Investigators are trying to determine what led a Grand Rapids man to go on a deadly shooting spree yesterday - and to then take his own life after a tense standoff with police.
Rodrick Shonte Dantzler, a 34-year-old ex-convict, killed seven people, including two children, before killing himself inside a house where he had been holding hostages.
"We heard a gunshot and it turned out to be a self-inflicted gunshot wound to the head," said Police Chief Kevin Belk.
Dantzler is suspected of shooting seven people to death earlier in the day in two separate locations, reports CBS News national correspondent Dean Reynolds.
Three adults and a child were gunned down in one home. In the other, two women - one of whom is believed to have been a former girlfriend of Dantzler's - and his ex's 10-year-old daughter were fatally shot.
Authorities don't have a motive for Dantzler, but say his daughter and an ex-girlfriend were among the seven people killed.
CBS Affiliate WWMT reports that Dantzler had gotten into a fight with his current girlfriend earlier Thursday and told a friend that he would "kill them all."
The names of the dead were not immediately released. Autopsies were scheduled for Friday.
Records show that Dantzler was released from state prison in 2005, after serving time for assault less than murder. A spokesman for the prison system said Dantzler had not been under state supervision since then.
Police initially got a 911 call early Thursday afternoon from someone saying that a man had admitted to killing three people, Belk said. Police went to Dantzler's home, but he wasn't there and officers couldn't find him.
It wasn't long before authorities got a call from a woman who said her relatives had been shot.
Next came a call about someone finding four gunshot victims at another house.
Officers soon found three bodies in a home on Plainfield Avenue. An hour later, they discovered the other four across town in a ranch-style house on a cul-de-sac called Brynell Court.
Two of the dead were children.
While police were investigating the seven homicides, Belk said police received a report of a "road rage" shooting.
Dantzler had apparently shot at a man through the rear window of the vehicle he was driving. Police spotted him, and began a chase that included Dantzler crashing into a patrol car in the city's downtown and exchanging gunfire with officers, during which a female bystander was shot in the shoulder.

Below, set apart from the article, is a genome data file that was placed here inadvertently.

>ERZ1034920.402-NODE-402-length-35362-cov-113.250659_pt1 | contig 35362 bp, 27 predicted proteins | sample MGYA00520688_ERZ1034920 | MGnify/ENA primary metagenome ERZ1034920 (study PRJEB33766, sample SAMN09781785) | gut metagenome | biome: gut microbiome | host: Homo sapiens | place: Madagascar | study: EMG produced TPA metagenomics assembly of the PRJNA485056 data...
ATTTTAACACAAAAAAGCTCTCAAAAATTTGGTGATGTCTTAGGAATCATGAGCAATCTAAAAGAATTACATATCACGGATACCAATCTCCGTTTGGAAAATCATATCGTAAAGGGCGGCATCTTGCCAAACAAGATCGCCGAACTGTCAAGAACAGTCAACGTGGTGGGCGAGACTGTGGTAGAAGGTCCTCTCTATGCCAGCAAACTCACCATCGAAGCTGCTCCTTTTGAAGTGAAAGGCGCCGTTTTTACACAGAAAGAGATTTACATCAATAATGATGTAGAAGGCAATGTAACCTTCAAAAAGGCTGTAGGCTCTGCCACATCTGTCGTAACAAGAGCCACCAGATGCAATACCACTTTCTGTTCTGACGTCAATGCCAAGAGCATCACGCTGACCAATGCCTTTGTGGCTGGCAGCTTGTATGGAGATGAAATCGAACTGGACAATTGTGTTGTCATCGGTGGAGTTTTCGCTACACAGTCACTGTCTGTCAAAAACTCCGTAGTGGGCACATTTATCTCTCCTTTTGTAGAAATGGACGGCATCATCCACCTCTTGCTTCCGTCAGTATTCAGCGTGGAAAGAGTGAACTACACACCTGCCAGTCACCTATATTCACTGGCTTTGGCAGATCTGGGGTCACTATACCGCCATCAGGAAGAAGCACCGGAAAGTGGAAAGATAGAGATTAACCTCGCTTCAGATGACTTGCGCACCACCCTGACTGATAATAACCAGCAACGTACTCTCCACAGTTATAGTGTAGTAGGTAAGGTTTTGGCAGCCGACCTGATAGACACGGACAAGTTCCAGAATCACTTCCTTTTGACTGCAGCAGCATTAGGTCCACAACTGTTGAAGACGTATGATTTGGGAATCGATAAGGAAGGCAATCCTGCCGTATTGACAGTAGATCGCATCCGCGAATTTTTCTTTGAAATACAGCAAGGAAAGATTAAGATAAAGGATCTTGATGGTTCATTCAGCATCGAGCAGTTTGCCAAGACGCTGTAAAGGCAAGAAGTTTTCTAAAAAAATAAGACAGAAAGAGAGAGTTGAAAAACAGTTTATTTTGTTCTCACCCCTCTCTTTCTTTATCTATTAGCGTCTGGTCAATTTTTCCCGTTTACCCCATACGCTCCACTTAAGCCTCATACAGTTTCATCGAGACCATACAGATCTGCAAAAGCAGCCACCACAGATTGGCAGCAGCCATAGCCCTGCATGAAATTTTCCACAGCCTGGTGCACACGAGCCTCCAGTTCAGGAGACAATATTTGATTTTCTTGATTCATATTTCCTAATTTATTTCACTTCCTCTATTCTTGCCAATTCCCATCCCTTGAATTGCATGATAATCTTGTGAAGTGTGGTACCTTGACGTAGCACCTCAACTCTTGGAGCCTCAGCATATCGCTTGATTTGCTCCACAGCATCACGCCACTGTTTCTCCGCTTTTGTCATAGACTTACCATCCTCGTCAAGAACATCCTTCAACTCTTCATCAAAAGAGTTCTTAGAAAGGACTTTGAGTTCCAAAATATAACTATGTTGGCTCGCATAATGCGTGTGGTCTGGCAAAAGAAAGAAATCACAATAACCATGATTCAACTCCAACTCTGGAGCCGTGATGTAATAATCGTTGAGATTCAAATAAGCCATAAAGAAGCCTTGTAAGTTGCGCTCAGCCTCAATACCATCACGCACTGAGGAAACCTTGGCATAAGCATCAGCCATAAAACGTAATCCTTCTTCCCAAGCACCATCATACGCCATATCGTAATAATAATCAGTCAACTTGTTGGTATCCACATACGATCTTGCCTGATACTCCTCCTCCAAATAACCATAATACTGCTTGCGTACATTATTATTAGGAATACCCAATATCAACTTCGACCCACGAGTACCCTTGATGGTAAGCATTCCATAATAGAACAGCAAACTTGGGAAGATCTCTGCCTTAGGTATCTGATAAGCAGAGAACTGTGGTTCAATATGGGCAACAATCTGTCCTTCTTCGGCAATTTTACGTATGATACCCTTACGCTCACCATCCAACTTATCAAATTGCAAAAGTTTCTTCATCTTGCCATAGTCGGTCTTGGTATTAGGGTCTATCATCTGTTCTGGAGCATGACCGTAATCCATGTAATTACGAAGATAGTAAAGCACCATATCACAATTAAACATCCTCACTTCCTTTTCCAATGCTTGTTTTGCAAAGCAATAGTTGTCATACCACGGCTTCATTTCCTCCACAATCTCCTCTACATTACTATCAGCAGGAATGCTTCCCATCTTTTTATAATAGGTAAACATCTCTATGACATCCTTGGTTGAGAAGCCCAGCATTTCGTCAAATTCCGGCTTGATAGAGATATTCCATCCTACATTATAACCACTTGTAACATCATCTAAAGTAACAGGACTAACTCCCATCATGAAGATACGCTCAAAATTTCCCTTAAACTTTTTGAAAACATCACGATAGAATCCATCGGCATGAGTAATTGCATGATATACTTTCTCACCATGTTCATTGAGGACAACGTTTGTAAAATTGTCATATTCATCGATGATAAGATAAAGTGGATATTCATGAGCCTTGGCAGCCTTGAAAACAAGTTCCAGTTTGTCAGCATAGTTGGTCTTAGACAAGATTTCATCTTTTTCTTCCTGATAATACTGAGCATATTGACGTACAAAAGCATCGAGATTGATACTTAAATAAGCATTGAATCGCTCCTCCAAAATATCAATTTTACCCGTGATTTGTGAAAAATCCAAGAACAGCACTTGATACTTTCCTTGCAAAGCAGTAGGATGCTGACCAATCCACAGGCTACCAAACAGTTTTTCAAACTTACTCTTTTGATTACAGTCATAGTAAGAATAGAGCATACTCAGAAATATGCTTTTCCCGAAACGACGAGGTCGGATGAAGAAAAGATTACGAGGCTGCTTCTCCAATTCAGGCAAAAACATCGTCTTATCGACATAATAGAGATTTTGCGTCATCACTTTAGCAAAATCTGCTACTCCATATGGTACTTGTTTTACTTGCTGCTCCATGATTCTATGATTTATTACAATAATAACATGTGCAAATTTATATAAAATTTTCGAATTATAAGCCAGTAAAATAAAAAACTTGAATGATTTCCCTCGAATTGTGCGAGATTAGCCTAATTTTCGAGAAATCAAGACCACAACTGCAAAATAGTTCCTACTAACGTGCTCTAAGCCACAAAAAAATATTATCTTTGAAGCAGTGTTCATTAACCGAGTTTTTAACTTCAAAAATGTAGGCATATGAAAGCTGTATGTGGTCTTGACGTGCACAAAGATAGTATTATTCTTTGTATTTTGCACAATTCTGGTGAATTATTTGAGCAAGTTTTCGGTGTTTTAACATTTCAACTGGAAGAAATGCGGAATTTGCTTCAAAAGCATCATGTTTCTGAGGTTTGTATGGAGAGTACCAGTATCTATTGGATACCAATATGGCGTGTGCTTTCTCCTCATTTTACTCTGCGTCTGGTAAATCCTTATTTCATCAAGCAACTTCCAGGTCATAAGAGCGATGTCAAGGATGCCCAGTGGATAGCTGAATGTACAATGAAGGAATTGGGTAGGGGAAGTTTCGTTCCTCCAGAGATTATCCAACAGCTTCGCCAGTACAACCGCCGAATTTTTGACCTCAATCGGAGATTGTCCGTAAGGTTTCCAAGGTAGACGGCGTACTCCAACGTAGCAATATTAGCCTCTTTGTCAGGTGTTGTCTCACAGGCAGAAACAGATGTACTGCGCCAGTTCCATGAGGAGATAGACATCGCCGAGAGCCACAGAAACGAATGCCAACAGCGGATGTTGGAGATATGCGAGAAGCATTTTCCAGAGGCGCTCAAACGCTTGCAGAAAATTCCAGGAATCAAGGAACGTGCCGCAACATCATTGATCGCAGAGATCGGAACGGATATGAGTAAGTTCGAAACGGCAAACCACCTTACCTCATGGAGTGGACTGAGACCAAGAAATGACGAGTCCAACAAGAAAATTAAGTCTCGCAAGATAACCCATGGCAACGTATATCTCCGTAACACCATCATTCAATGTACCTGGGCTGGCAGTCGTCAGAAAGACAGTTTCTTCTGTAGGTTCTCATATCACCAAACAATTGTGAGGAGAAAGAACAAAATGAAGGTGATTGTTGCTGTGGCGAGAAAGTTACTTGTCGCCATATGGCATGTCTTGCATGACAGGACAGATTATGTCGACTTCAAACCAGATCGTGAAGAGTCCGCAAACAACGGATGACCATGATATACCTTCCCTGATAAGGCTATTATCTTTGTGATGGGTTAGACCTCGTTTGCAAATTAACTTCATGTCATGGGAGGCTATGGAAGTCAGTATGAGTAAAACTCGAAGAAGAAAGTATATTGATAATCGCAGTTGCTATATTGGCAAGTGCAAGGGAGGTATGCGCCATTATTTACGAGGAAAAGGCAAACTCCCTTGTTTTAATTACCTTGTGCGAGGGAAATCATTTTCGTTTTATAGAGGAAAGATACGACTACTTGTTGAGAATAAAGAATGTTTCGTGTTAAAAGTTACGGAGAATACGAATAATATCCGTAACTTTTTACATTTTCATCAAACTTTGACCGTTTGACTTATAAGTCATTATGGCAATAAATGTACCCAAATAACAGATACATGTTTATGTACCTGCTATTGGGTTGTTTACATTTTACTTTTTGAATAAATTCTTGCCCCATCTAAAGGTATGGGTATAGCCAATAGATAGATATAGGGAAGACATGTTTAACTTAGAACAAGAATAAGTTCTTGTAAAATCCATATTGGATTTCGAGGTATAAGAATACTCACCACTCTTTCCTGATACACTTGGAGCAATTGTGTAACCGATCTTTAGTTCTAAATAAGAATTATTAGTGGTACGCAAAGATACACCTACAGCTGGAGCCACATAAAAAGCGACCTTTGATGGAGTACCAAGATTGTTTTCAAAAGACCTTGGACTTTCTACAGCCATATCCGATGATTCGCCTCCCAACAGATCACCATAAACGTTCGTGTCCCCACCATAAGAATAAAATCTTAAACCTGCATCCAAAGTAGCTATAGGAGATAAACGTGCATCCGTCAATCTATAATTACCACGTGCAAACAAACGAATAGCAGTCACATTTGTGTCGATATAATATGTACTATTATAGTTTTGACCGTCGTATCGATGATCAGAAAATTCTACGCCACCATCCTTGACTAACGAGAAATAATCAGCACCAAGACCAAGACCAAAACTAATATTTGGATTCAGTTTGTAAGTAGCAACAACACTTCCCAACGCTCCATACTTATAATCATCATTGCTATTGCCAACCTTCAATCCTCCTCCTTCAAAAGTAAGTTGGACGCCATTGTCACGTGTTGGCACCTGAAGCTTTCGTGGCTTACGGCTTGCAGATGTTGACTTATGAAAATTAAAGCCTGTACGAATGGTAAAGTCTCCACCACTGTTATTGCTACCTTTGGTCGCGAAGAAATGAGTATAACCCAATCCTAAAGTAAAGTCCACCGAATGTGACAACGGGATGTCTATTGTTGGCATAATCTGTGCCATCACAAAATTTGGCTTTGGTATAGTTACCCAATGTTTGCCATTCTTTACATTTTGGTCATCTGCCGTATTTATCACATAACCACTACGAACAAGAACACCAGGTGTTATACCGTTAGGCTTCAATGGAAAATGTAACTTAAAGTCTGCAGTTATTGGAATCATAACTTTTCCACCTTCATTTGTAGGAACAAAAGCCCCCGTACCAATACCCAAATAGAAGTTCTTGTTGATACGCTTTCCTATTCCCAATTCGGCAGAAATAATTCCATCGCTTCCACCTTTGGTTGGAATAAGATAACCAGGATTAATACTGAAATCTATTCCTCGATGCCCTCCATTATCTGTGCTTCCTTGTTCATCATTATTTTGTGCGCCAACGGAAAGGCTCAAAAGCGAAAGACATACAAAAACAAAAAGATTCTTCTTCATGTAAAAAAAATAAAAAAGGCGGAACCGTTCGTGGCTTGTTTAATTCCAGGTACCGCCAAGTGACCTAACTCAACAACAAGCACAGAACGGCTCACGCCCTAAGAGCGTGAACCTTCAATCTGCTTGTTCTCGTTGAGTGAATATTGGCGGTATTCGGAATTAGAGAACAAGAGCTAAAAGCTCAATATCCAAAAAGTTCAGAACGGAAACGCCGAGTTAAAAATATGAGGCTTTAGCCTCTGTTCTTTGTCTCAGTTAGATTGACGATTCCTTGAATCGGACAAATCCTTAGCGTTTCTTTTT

Danztler drove a sport utility vehicle north from downtown and onto Interstate 96, crossing a grassy median and heading the wrong way down the highway while more than a dozen squad cars pursued him. Belk said he crashed the vehicle while driving down an embankment into a wooded area of the highway, which remained closed hours later.
"I look in my rearview mirror and see this big white SUV coming up behind me," said Carrie Colacchio, who lives a little more than a mile away from where Dantzler later took his three hostages. "The only way to get out of it was to push the gas pedal."
Colacchio said she couldn't turn off the road or slow down or go any other way, and she reached about 85 mph.
"I almost got smacked," she said. "I had to go up on the curb."
From the highway, Dantzler made his way toward a nearby single-family home, firing several shots as he forced his way inside and took hostages he did not know, police said. Dozens of officers with guns drawn cordoned off the neighborhood, near a small lake in the northern part of the city, as authorities shut down nearby Interstate 96.
That was around 7:30 p.m. During the next five hours, Dantzler fired sporadically at officers and inside the house. He vacillated between threatening to shoot the hostages and pleading with police to take him out, even asking negotiators whether there were snipers outside the home and where he should stand, Belk said.
"The suspect fired at our officers many times throughout the night," he said. "Even in the home, there was an exchange of gunfire. He fired as they made entry to the house."
Dantzler had been talking to police at the final location, and he'd also sent out a hostage for cigarettes and Gatorade. The conversation was apparently about surrendering but then for reasons known only to him, he turned the gun on himself.
"Obviously, we're extremely disappointed at the outcome," Belk said. "We would much rather have had the suspect surrender and have him in custody.
"It makes no sense to try to rationalize it, what the motives were. You just cannot come up with a logical reason why someone takes seven peoples' lives."